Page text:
ECD

Feeding in Famine and for the Future

It is more than a quarter of a century since Nelson Mandela’s acceptance speech at the Nobel Peace Prize Award Ceremony in Oslo. On that auspicious occasion, he articulated his vision for a nation where the children should be “… no longer tortured by the pangs of hunger or ravaged by the disease or threatened with the scourge of ignorance…” Twenty seven years on and that vision is far from being realised in this country. South Africa’s under-five population carries significant marks of malnutrition. As of 2016, more than one in four under-fives showed evidence of stunting and one in eight children in the same age bracket could be categorised as overweight…and the culprit is poor nutrition.

The “hunger, disease and ignorance” Mandela spoke of are often almost inevitable bedfellows in many of the Early Childhood Development (ECD) Centres and schools in South Africa’s less affluent communities and research has shown that there is a direct link between poor nutrition and poor educational outcomes. The University of Cape Town’s 2018 South African Child Gauge reported that six million South African children were living below the poverty line. Children in these circumstances are without reliable access to food, let alone to the right sort of food to ensure healthy development of their ability to learn and to reach their full potential as adults. A guaranteed meal at school is a strong incentive for children from financially-challenged homes to go to school.

The Domino Foundation’s programmes have some 13,566 beneficiaries, the majority of whom are either in pre-primary or primary education. With two of its programmes focusing on Life Skills and Literacy, a third on Early Childhood Development and a fourth on Nutrition, it was inevitable that the teams involved would be keen to develop their interrelationship. Cathy Whittle, leader of the Nutrition programme says: “Our vision is fill the feeding gap and to make ECD Centres so attractive that parents want to send their children to school. We aim to add value to the existing government feeding schemes, allowing children to receive two meals a day. Our dream is of communities where no child is too hungry to concentrate and learn.” Emphasising the Nutrition programme’s specific Christian mandate, she added: “We feed those in our community who are going hungry through a crisis or circumstances beyond their control. In doing so, we enhance learning through meeting children’s physical need for health and balanced nutrition.”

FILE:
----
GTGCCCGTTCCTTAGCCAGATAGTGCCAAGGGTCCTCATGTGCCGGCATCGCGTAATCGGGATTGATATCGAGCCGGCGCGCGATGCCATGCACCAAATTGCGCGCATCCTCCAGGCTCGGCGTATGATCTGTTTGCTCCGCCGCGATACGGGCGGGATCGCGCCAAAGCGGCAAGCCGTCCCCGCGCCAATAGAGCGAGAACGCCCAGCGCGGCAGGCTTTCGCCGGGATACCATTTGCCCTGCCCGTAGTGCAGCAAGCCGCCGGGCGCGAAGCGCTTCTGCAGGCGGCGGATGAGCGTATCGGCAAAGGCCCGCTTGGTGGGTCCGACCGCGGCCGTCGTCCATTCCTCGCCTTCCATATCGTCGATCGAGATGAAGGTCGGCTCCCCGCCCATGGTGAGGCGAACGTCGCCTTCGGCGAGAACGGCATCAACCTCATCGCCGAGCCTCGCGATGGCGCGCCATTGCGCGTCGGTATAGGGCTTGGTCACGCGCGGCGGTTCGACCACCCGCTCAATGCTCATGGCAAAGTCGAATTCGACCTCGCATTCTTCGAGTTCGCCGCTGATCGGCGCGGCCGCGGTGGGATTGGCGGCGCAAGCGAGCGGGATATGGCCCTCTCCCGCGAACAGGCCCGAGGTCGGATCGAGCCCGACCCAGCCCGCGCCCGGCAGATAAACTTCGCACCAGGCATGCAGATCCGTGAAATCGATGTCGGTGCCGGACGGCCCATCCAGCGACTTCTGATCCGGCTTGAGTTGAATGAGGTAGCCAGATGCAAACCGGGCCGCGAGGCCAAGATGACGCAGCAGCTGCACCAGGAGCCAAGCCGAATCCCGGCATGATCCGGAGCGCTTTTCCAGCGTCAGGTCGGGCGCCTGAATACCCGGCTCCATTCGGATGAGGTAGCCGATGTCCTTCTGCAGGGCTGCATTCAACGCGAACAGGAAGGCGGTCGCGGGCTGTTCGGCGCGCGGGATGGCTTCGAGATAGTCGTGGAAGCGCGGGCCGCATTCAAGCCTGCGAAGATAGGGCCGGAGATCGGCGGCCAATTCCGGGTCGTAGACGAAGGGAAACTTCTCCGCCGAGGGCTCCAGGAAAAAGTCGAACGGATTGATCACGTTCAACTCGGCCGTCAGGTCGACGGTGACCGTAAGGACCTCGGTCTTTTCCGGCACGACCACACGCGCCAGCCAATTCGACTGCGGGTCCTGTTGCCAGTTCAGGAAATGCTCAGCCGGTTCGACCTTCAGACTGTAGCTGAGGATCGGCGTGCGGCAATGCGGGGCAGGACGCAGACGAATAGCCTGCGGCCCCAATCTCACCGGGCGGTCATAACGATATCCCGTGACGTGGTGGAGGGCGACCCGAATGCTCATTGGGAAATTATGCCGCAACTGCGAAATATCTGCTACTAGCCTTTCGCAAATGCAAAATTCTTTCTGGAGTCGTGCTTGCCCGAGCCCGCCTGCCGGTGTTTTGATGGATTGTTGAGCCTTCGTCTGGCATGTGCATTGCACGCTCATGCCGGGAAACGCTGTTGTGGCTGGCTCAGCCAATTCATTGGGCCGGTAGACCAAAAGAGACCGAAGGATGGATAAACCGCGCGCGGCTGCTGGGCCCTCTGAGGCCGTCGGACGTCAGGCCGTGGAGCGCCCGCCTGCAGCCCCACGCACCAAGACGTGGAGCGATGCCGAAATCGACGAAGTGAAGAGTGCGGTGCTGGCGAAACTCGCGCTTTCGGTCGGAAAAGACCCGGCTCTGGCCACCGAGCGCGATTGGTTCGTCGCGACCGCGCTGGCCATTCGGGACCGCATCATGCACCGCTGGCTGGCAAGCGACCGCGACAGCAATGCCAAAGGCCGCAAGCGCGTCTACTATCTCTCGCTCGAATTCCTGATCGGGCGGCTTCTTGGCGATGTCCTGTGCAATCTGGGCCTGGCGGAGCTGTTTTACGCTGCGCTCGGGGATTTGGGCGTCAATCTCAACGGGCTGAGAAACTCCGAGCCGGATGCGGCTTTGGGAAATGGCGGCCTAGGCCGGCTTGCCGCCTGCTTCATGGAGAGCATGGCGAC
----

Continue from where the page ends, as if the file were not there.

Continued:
The Nutrition programme’s Crèche Feeding Project provides nutritious meals to children at crèches every week day and encourages their attendance and helps them achieve developmental milestones. The School Sandwich Project has sandwiches delivered to school children who would otherwise have no lunch, providing the learners with ‘food for thought’. This augments the government feeding scheme to ensure that children who may only have a single meal at home get an additional meal designed to promote cognitive development and including carbohydrates, protein, fruit and vegetables.

Monitoring and evaluation have been crucial to ensure that the Domino Foundation’s Nutrition programme remains relevant and effective for consistent impact. Before the Covid crisis burst on South Africa’s marginalised communities, the closely linked areas of nutrition and hygiene had been a focus of Cathy’s teams, with extensive crèche owner training on the subject. Each crèche owner and child was weighed and measured. BMIs were calculated with bi-annual follow-ups scheduled. “The highlighting of obesity and stunting issues gives a clear picture on needed interventions. Our one kitchen averages 80,000 meals each month consisting of a highly nutritious porridge, daily-prepared and delivered soup or dried soup ingredients for crèches to prepare themselves. We aim to have more crèches preparing their own soup, creating space for new crèches to join the programme and pass through the three year graduation phase,” explained Cathy.